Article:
The foal is born, but the mare dies. In some other versions of the story we might spend time on how the syndicate members care for the motherless colt, named Dream Alliance, but in this one we skip ahead to bringing him to the training facility of the country’s top racehorse trainers, played by Nicholas Farrell (“Chariots of Fire”). No training montage here. We skip right from his initial no to, the “wait a minute, that horse is really fast” to, well, being off to the races.

That leaves perhaps too much time with the overly cutesy townsfolk. I think we are past the time when the town drunk is supposed to be funny or adorable. And the resolution of Howard’s conflict with his wife, who is understandably worried about a repeat of his past losses, is improbably easy. But then there is another chance to hold our breath at the races, and to cheer for Dream Alliance, for dreams, and the alliances that make them come true.

Parents should know that this film includes some potty humor, scenes in a bar, a town drunk whose alcoholism is played for humor, a sad death, and a serious injury of an animal.

Family discussion: What dream would make a difference in your community? Why was it so difficult for Jan’s father to tell her he was proud of her? How did money change the way the group made decisions? What would you do just for the “hwyl?”

If you like this, try: “Dreamer” (also inspired by a true story), “Phar Lap,” and “The Black Stallion”

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Based on a true story Drama movie review Movies -- format Movies -- Reviews Sports

The Water Man

Posted on May 6, 2021 at 5:38 pm

B +
Lowest Recommended Age: 4th - 6th Grade
MPAA Rating: Rated PG for thematic content, scary images, peril and some language
Profanity: Some schoolyard language
Alcohol/ Drugs: None
Violence/ Scariness: Some peril, references to child abuse and neglect, critical illness of a parent
Diversity Issues: Diverse characters
Date Released to Theaters: May 8, 2021

Copyright Netflix 2021
“The Water Man” is a rare film that exquisitely captures the liminal moment at the end of childhood when we are old enough to begin to understand some of the complications and unsolvable problems of life but still young enough to believe in magic. Lonnie Chavis (“Magic Camp,” “This is Us”) plays 11-year-old Gunner, who is very close to his loving mother (Rosario Dawson) but not aware enough to realize that she is very sick. He is creating a graphic novel about a detective who must solve his own murder and he is fascinated with clues and deductions, but cannot recognize what is heartbreakingly clear to us as we see an IV stand in the bedroom and suspect that the colorful turbans hide a bald head.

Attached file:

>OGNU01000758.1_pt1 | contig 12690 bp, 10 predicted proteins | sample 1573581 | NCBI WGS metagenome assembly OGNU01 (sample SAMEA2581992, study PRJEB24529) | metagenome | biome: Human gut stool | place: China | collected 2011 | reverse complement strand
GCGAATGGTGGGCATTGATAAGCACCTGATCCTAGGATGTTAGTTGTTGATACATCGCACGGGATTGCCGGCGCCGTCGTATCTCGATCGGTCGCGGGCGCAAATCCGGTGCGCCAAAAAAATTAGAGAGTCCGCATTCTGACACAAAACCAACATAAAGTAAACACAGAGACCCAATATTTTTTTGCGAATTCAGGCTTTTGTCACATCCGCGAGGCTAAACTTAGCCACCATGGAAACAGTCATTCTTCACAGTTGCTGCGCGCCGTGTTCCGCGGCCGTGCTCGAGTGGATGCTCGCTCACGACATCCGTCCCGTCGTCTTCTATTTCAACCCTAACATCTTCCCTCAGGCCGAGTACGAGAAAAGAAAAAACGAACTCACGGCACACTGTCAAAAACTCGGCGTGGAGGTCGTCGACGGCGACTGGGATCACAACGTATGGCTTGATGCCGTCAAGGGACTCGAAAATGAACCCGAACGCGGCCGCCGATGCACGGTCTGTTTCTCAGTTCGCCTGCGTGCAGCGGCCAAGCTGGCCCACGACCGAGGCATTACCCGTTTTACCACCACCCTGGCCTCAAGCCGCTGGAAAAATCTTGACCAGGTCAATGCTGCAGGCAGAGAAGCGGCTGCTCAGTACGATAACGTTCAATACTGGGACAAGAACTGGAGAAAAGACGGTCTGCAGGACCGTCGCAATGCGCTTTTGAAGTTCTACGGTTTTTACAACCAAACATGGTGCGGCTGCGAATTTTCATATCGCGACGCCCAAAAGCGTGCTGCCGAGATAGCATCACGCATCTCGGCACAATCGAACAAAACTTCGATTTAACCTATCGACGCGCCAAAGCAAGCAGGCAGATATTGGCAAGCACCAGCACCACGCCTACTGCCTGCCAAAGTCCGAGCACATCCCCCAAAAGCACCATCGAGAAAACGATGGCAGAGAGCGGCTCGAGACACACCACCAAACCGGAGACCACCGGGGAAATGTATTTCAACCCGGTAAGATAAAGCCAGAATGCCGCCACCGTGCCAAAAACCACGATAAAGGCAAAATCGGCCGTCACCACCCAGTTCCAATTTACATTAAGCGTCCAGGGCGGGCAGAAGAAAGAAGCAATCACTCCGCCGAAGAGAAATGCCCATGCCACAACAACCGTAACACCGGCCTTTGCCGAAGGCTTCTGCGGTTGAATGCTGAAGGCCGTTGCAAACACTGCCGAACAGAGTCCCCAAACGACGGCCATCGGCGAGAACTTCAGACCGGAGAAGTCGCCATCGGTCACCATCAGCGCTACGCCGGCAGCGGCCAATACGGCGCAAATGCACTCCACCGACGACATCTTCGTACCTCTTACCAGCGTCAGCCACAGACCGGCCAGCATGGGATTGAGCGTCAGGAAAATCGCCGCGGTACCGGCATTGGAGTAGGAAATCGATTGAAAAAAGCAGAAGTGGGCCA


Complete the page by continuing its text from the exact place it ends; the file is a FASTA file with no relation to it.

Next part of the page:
Gunner is less close to his father Amos, played by director David Oyelowo, a military officer just returned from a long detail in Japan. His mother loves his art; his father wants him to toss a football.

When he realizes how sick his mother is, Gunner is determined to save her by tracking down a mythic creature known as The Water Man, said to have eternal life. A slightly older girl named Jo (Amiah Miller of “War for the Planet of the Apes”) tells stories of The Water Man, pointing to a scar on her neck as proof that she has not just seen him but been close enough for him to wound her. Gunner does not realize, as we do, that Jo, who lives in a tent by herself, is not as confident and independent as she seems. He agrees to pay her to take him to The Water Man, who is thought to live deep in the forest.

Like the Halloween scene in “Meet Me in St. Louis,” this film lives in the perspective of a young character, while allowing us to understand more than he does. Oyelowo and his Director of Cinematography, Matthew J. Lloyd, use color to tell what Oyelowo describes as an “elemental” story. Gunner’s mother is swathed in warm yellows and oranges, echoed in the backpack Gunner carries on his quest. The inside of Jo’s tent is a deep red. The forest is lush green, but the colors get less saturated and more muted as he gets further from home.

The young actors are both exceptional, very natural and believable, and their scenes together are some of the best in the film. But there is also strong support from an outstanding cast that includes Alfred Molina as an adult who has spent years looking for The Water Man and Maria Bello as the local sheriff who helps Amos try to find his son. Oyelowo is clearly inspired by “ET” (note Gunner’s ET lunchbox), and does a good job of creating a sense of wonder and showing us how all of us, at any age, can struggle to adapt to the unacceptable. Being present for those we love, the families we create, learning to love others for who they are instead of who we want them to be, all come together in a scene as warm as the sun-colors that surround Gunner’s mother.

Parents should know that this film concerns the critical illness of a parent. There is some peril and a creepy fantasy character along with some jump-out-at-you surprises, some schoolyard language, and shoplifting, and there are references to child abuse and neglect.

Family discussion: What are some of the myths or folklore of your community? Where do these stories come from?

If you like this, try: “Bridge to Terabithia,” “Time Bandits,” “Finding ‘Ohana,” and “The Odd Life of Timothy Green”

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Coming of age Family Issues movie review Movies -- format Movies -- Reviews Stories About Kids